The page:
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British Industrial History

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South Eastern Railway

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1846.
1846. The first train to Canterbury.
1846 Accident - picture published in 1894.
1859-1875.
1866. Built by Thomas Brassey and Co.
1868. Design by W. Craves.
1875.
1891.
Pullman train. Picture published in 1894.
Latest express engine. Picture published in 1894.
1894. Passenger tank locomotive by James Stirling.
1897. Decorative features of first-class cars - from designs of H. S. Wainwright.
1897. Decorative features of first-class cars - from designs of H. S. Wainwright.
1923.

of London Bridge Railway Station, London.

The South Eastern Railway (SER) was a railway company in the United Kingdom, which linked London with Kent.

General

The first railway built in the South of England was the Canterbury and Whitstable Railway, which was sanctioned in 1825 - it was opened on May 3rd, 1830. It ran from Whitstable Harbour to Slade-lane, Canterbury. The Act provided that it was to be worked by locomotives, fixed engines and horses. There were three winding engines and some of the gradients were 1 in 28, 1 in 31 and 1 in 46. There was one tunnel - Tyler Hill - 828 yards long. The locomotive used was the well-known Invicta, built by Stephenson immediately after the Rocket.[1]. This became part of the South Eastern Railway.

The next oldest was the London and Greenwich Railway - sanctioned in 1833 - which was the first railway in the Metropolis. It began in Duke-street near London Bridge, and ended in London-street, Greenwich; it had an intermediate station at Spa-road. The line was on arches throughout, with the idea that road traffic would not be interfered with, and that the arches would bring in a revenue from rents as warehouses, shops and dwelling places. There were 880 arches. The line was opened from London to Deptford on December 14th, 1836, but some portion must have been opened earlier than that as the line was in use on the Easter Monday 1836. The portion from Deptford to Greenwich was brought into use on December 24th, 1838. [2]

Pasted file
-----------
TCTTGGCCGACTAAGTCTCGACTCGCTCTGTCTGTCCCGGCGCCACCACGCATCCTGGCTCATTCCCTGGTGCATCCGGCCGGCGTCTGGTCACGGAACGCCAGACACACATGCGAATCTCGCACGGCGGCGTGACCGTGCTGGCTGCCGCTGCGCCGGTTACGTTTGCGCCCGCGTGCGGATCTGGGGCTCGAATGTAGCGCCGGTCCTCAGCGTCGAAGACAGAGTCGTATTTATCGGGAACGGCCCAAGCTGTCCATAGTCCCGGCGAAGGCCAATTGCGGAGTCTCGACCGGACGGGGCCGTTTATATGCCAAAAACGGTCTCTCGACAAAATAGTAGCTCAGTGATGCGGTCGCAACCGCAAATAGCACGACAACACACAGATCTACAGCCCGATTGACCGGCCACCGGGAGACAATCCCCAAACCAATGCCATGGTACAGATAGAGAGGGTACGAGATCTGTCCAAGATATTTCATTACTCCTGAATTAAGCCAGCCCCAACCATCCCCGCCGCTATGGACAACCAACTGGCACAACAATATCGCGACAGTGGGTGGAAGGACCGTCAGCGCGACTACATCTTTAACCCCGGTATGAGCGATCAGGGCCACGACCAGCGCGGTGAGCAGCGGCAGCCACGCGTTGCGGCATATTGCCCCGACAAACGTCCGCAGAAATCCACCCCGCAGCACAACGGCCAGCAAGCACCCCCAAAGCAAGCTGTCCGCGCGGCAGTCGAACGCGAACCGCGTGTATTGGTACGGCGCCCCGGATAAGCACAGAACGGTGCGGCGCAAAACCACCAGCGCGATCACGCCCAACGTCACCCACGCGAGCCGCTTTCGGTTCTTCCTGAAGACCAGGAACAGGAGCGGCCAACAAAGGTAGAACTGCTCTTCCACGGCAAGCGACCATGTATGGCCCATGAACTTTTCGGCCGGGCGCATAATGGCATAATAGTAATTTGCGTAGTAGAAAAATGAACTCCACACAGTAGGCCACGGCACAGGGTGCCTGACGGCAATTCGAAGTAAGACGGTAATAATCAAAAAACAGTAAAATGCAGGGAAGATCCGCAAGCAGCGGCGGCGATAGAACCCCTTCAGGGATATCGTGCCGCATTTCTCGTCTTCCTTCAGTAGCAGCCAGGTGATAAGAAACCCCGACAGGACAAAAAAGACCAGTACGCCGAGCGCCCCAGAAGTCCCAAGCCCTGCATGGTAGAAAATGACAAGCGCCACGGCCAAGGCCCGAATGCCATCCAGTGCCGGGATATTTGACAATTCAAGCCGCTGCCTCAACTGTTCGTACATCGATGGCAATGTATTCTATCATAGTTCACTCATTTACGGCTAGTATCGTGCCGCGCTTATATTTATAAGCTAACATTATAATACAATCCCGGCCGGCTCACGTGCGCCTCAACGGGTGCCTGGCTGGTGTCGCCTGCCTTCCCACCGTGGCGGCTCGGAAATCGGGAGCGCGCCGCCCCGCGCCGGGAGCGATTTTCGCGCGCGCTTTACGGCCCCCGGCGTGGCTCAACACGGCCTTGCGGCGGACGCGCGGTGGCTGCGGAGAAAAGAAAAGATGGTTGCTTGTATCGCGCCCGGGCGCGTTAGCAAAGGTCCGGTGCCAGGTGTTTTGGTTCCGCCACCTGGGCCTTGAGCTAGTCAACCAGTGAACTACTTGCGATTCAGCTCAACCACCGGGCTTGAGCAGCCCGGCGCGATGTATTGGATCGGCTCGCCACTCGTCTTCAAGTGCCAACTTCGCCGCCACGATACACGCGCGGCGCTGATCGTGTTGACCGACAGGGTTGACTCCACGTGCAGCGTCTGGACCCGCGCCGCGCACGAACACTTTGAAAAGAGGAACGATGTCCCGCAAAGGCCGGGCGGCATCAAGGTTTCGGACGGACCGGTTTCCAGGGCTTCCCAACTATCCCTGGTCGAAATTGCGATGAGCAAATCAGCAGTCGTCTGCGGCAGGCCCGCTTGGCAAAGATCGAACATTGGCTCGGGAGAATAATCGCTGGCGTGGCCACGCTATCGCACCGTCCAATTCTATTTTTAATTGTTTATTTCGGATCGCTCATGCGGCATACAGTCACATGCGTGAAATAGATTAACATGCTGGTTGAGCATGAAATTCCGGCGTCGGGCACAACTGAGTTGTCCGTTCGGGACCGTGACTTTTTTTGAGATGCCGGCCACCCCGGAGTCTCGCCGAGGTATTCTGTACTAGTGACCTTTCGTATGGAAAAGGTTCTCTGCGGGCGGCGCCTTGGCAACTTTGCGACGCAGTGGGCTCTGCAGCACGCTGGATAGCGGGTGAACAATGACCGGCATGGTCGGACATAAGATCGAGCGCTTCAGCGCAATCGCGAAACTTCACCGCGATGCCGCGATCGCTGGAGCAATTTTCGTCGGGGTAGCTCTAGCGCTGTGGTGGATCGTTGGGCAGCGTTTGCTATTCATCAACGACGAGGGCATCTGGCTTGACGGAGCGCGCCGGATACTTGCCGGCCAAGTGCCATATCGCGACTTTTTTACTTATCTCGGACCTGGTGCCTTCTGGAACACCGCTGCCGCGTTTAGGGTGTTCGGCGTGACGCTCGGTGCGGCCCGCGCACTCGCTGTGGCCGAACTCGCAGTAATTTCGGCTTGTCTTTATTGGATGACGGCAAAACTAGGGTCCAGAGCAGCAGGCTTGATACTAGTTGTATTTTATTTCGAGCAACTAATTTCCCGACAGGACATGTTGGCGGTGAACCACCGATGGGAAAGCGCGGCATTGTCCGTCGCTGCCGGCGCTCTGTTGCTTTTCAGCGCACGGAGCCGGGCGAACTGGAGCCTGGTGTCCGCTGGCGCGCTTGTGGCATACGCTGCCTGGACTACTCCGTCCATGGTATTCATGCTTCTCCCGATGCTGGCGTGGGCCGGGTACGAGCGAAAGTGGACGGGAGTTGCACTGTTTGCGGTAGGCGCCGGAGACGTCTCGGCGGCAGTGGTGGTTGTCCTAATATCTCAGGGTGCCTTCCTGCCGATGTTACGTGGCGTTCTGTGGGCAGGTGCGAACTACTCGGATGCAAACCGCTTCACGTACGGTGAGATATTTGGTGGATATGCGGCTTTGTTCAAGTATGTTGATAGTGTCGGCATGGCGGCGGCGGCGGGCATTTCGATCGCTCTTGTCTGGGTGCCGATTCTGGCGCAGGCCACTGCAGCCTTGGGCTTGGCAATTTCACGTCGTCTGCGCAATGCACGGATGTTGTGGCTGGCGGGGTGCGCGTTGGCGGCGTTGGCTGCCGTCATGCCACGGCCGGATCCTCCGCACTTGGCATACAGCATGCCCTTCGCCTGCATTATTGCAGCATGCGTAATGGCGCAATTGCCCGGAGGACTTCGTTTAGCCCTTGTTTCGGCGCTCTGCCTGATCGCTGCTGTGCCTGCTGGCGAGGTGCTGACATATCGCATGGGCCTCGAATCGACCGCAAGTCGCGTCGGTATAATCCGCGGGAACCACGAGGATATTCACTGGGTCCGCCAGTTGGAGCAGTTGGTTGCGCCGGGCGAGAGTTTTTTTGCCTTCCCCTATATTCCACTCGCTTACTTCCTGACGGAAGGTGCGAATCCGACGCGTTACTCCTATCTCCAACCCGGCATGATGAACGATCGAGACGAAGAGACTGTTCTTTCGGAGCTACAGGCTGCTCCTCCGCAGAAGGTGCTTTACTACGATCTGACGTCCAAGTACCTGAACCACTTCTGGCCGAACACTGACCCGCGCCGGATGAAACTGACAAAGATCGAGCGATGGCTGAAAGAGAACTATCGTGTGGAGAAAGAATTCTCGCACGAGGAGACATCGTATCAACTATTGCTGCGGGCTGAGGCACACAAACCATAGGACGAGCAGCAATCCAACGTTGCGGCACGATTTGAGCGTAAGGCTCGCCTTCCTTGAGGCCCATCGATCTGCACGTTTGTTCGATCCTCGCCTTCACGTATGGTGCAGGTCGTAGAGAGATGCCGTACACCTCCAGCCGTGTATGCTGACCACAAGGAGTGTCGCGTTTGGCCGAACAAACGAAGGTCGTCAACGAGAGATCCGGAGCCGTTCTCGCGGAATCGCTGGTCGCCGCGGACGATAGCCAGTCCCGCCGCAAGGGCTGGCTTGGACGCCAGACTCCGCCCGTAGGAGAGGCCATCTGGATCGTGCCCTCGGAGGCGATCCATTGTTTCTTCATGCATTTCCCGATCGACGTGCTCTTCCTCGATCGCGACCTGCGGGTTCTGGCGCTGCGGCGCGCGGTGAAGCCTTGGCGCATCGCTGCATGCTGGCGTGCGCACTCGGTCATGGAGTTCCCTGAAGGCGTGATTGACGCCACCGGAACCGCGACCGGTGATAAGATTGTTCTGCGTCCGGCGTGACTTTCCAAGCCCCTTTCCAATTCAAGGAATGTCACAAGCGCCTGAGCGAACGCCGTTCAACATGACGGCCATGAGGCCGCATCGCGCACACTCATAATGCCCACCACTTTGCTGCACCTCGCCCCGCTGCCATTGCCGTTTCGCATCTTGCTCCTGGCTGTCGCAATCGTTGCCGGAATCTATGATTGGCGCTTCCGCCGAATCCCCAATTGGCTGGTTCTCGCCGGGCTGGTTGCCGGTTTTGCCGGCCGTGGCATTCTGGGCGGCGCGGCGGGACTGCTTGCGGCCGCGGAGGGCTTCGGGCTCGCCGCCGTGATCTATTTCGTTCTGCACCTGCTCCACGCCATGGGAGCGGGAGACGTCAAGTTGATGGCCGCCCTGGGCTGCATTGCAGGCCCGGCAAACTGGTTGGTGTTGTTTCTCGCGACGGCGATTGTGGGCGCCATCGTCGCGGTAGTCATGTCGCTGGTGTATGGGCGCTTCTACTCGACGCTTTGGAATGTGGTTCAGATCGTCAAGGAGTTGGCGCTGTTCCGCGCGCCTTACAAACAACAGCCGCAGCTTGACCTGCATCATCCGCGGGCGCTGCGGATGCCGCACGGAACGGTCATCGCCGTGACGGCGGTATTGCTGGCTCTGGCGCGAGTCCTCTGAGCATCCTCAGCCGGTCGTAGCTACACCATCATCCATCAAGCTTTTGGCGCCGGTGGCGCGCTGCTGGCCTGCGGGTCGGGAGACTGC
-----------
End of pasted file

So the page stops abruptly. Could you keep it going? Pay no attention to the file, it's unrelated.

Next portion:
1836 The South Eastern Railway company was incorporated. The company was formed from the London and Greenwich Railway (LGR) and the Canterbury and Whitstable Railway (CWR). At Bermondsey there was a junction for the London and Croydon Railway, opened in 1839.

The South Eastern had powers to make a railway from the London and Croydon Railway to Dover. The line did not, however, materialise as such. Its promoters were anxious to serve Brighton as well as Dover and, by agreement with the London and Brighton Railway, a clause was inserted in the latter company's Act allowing the South-Eastern, any time before December 1st, 1840, to purchase the Brighton line from London up to the point where the Dover line diverged towards Kent. [3]

By 1839 this arrangement was changed; the South Eastern proper was to start at Reigate-Redhill, and northwards of that point the Brighton line was to be jointly owned by both companies; from Norwood to Coulsdon the line was vested in the Brighton Company, and from Coulsdon to Redhill in the South-Eastern. The latter company paid £340,000 for this privilege, and its trains ran free of toll. The Brighton was also to run toll free between Croydon and Redhill and over the Greenwich line and the Bricklayer's Arms branch. There was also to be a joint station at London Bridge. Cubitt was the engineer. [4]

1841 The line opened to Redhill

1842 Joint Committee was established to manage the rolling stock of the Croydon and Dover lines in common. Benjamin Cubitt was the first Locomotive Superintendent and controlled the Joint Committee [5].

1844 The Brighton company's engines were brought into the common stock.

1845 Control of the London and Greenwich Railway passed to the South Eastern Railway which leased the line (3.75 miles in length) for 999 years.

1846 The Joint Committee was abolished; the Croydon stock was divided between the Brighton and Dover (South Eastern) companies.

1875 See 1875 Number of Locomotives

1888 See Locomotive Stock June 1888

1898 As a result of negotiations, an agreement was made with the London, Chatham and Dover Railway company for an improved, efficient and economical working of the competitive traffic, this agreement taking effect from January 1st 1899 [6] with the formation of the South Eastern and Chatham Railway

Chief Engineers

See Also

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Sources of Information

  1. The Engineer 1924/11/21
  2. The Engineer 1924/11/21
  3. The Engineer 1924/11/21
  4. The Engineer 1924/11/21
  5. Southern Railway, by C. F. Dendy Marshall, 1963
  6. The Stock Exchange Year Book 1908